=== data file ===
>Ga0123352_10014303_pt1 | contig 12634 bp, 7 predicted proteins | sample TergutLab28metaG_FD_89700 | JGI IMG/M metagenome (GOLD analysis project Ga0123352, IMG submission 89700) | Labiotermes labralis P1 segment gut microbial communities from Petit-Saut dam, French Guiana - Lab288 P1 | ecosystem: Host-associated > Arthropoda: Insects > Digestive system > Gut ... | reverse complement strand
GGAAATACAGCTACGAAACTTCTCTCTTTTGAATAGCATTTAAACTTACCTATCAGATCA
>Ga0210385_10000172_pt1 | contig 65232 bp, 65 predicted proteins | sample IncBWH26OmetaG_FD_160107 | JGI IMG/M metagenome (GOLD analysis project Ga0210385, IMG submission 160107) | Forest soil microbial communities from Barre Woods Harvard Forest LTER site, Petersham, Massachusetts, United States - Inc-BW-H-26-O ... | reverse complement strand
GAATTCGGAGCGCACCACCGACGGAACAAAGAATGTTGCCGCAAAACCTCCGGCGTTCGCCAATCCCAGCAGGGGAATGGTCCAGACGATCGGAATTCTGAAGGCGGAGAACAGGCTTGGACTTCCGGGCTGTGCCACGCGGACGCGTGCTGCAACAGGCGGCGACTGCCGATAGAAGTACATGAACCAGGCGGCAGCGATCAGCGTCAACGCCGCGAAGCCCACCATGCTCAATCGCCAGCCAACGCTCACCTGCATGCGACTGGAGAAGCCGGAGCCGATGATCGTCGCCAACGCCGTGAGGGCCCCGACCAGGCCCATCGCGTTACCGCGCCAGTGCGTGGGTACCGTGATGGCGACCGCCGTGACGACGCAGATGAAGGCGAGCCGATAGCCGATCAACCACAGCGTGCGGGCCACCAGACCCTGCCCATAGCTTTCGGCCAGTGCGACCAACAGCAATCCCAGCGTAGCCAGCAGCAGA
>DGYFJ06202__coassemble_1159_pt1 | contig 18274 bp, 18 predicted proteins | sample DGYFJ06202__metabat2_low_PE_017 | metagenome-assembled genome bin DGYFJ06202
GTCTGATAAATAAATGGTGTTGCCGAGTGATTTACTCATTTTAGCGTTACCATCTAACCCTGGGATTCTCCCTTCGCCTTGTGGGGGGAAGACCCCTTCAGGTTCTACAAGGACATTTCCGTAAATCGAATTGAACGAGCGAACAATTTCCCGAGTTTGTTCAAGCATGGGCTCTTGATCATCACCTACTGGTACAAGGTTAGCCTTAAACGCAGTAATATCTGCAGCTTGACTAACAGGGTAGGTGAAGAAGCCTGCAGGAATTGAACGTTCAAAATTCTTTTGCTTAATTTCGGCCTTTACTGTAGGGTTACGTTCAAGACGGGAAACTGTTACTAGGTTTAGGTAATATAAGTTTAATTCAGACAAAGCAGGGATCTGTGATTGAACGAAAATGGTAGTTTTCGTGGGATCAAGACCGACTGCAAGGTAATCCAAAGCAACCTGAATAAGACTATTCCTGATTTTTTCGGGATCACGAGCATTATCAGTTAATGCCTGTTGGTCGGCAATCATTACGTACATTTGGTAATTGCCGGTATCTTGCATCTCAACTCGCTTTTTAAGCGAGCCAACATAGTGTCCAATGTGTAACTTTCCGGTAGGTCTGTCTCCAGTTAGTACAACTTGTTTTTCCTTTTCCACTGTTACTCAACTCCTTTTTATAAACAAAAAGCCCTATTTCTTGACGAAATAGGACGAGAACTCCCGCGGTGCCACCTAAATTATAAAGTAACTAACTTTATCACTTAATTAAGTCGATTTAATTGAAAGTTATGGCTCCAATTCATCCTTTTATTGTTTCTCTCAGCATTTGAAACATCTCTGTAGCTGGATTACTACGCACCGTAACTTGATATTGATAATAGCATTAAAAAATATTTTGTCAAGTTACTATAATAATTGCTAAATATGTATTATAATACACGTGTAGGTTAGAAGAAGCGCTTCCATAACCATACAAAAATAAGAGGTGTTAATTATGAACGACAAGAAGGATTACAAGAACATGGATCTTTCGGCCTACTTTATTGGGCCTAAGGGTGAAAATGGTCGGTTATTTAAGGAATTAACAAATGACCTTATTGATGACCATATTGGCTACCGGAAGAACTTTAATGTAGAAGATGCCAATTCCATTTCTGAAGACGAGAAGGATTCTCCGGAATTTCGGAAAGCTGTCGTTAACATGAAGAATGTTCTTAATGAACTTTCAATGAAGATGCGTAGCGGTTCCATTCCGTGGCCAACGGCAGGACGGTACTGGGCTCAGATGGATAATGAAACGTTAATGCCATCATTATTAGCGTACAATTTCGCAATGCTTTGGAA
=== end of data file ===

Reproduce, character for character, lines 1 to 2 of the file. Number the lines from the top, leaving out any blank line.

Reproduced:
>Ga0123352_10014303_pt1 | contig 12634 bp, 7 predicted proteins | sample TergutLab28metaG_FD_89700 | JGI IMG/M metagenome (GOLD analysis project Ga0123352, IMG submission 89700) | Labiotermes labralis P1 segment gut microbial communities from Petit-Saut dam, French Guiana - Lab288 P1 | ecosystem: Host-associated > Arthropoda: Insects > Digestive system > Gut ... | reverse complement strand
GGAAATACAGCTACGAAACTTCTCTCTTTTGAATAGCATTTAAACTTACCTATCAGATCA